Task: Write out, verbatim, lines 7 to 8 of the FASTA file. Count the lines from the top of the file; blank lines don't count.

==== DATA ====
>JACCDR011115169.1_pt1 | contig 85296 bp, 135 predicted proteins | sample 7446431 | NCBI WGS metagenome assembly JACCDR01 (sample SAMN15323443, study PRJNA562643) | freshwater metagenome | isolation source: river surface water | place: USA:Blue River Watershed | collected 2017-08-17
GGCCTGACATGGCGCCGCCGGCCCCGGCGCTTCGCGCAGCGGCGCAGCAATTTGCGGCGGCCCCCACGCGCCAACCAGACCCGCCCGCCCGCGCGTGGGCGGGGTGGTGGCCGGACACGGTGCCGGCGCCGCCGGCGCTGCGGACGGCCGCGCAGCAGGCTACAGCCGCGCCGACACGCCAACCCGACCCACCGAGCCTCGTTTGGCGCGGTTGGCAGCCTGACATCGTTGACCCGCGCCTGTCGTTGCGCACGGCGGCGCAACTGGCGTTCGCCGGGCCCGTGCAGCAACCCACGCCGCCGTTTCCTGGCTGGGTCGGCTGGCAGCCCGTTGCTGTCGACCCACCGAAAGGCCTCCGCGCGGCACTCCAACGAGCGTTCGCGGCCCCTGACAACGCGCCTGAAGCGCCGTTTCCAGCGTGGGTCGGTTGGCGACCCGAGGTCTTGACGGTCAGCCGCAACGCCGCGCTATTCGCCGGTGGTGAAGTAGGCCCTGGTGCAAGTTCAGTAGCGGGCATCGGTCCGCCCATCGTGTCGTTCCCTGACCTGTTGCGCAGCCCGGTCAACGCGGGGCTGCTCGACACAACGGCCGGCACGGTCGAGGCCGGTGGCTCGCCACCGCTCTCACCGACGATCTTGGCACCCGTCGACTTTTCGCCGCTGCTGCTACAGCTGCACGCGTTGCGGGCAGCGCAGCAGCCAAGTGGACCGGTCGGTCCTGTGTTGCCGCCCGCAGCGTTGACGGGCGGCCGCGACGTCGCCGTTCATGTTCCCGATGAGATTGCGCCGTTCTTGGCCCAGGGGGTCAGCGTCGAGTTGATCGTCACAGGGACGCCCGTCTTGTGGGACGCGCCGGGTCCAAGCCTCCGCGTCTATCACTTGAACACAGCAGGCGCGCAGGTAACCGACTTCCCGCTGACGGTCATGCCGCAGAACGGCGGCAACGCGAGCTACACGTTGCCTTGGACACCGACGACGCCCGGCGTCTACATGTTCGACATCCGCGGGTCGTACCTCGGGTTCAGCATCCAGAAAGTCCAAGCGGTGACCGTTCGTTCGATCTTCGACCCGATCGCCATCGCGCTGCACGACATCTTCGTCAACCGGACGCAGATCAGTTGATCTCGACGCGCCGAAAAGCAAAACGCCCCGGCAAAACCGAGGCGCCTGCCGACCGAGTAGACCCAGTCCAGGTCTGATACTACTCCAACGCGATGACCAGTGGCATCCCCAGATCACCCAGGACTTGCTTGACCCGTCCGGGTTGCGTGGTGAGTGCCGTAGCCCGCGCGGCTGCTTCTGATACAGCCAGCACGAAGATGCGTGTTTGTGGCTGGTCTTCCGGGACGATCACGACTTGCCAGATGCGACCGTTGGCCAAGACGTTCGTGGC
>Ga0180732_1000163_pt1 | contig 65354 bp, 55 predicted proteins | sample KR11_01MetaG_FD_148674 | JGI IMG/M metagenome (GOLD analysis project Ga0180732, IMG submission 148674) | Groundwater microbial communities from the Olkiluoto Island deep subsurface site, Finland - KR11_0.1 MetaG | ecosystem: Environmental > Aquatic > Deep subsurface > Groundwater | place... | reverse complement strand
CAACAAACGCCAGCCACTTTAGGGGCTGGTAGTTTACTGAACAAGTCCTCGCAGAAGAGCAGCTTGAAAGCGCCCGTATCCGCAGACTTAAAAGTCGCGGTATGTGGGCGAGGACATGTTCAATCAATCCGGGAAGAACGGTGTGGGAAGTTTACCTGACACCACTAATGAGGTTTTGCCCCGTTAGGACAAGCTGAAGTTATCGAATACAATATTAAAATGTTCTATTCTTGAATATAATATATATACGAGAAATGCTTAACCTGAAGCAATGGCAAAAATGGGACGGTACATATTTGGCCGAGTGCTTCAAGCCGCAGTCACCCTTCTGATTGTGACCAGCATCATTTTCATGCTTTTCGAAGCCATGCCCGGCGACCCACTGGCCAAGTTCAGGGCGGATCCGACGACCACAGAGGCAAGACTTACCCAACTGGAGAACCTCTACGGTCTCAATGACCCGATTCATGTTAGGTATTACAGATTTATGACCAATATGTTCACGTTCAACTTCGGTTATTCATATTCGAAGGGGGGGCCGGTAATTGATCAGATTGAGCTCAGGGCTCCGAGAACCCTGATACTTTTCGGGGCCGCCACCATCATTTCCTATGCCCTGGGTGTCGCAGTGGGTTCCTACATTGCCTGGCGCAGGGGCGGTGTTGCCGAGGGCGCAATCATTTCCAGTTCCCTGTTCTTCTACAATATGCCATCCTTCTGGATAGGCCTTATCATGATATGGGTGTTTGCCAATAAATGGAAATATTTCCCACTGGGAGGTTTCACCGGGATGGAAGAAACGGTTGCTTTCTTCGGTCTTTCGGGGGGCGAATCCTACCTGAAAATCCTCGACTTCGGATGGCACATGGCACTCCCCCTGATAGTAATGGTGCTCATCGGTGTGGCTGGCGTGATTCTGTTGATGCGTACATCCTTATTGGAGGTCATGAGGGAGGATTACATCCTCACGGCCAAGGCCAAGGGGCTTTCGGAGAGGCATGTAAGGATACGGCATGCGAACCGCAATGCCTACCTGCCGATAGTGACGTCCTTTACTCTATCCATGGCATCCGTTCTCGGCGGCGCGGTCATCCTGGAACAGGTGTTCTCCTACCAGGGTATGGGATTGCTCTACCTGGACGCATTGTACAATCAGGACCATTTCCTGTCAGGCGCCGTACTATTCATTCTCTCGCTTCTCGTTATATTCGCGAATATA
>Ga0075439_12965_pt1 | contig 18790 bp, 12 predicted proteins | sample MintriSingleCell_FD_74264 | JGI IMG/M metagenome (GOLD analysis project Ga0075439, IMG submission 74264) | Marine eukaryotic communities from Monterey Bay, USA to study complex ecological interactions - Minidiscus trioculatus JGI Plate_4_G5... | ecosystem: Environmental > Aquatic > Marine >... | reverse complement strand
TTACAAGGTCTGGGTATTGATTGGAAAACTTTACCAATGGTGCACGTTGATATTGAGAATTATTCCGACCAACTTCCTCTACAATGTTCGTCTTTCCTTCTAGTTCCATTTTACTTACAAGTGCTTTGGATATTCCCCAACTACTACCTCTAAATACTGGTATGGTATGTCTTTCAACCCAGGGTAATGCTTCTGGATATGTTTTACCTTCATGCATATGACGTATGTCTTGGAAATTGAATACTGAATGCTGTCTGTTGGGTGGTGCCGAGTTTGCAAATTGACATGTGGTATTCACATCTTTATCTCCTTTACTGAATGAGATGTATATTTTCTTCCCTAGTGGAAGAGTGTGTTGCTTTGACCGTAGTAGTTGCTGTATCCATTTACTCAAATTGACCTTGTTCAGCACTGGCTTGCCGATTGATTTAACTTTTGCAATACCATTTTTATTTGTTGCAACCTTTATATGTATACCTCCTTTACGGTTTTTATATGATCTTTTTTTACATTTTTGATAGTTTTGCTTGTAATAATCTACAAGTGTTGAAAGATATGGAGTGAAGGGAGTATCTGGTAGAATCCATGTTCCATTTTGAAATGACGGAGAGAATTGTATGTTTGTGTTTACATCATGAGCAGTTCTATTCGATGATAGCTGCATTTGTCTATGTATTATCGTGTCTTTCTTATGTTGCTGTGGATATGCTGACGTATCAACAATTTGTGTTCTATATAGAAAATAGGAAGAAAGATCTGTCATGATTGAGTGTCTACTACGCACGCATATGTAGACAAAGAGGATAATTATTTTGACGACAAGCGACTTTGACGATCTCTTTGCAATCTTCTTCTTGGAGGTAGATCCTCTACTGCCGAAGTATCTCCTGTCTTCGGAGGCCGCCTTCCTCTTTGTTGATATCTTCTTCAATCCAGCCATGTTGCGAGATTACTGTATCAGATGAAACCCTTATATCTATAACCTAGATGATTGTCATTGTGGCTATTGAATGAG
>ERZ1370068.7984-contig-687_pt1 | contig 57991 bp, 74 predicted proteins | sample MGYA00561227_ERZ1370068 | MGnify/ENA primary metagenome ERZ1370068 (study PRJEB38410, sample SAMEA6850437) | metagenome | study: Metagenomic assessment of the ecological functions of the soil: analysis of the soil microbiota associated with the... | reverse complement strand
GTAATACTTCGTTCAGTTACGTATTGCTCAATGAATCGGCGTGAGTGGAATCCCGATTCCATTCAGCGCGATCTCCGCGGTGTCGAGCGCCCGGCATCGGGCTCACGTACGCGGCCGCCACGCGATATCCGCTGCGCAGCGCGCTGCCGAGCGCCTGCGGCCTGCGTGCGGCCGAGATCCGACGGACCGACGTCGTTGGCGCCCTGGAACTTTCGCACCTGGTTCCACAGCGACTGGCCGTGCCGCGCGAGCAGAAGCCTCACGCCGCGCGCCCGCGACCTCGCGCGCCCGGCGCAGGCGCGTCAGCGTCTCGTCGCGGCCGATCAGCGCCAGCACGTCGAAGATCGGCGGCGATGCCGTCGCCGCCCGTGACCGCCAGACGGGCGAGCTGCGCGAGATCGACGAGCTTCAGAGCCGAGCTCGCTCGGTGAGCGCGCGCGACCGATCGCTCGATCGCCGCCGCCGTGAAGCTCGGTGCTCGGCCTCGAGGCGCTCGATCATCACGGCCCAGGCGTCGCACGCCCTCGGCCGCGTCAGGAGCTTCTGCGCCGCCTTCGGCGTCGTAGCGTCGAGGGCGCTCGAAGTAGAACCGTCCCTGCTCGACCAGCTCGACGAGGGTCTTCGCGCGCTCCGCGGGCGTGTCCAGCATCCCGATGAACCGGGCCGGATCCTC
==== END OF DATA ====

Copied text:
>ERZ1370068.7984-contig-687_pt1 | contig 57991 bp, 74 predicted proteins | sample MGYA00561227_ERZ1370068 | MGnify/ENA primary metagenome ERZ1370068 (study PRJEB38410, sample SAMEA6850437) | metagenome | study: Metagenomic assessment of the ecological functions of the soil: analysis of the soil microbiota associated with the... | reverse complement strand
GTAATACTTCGTTCAGTTACGTATTGCTCAATGAATCGGCGTGAGTGGAATCCCGATTCCATTCAGCGCGATCTCCGCGGTGTCGAGCGCCCGGCATCGGGCTCACGTACGCGGCCGCCACGCGATATCCGCTGCGCAGCGCGCTGCCGAGCGCCTGCGGCCTGCGTGCGGCCGAGATCCGACGGACCGACGTCGTTGGCGCCCTGGAACTTTCGCACCTGGTTCCACAGCGACTGGCCGTGCCGCGCGAGCAGAAGCCTCACGCCGCGCGCCCGCGACCTCGCGCGCCCGGCGCAGGCGCGTCAGCGTCTCGTCGCGGCCGATCAGCGCCAGCACGTCGAAGATCGGCGGCGATGCCGTCGCCGCCCGTGACCGCCAGACGGGCGAGCTGCGCGAGATCGACGAGCTTCAGAGCCGAGCTCGCTCGGTGAGCGCGCGCGACCGATCGCTCGATCGCCGCCGCCGTGAAGCTCGGTGCTCGGCCTCGAGGCGCTCGATCATCACGGCCCAGGCGTCGCACGCCCTCGGCCGCGTCAGGAGCTTCTGCGCCGCCTTCGGCGTCGTAGCGTCGAGGGCGCTCGAAGTAGAACCGTCCCTGCTCGACCAGCTCGACGAGGGTCTTCGCGCGCTCCGCGGGCGTGTCCAGCATCCCGATGAACCGGGCCGGATCCTC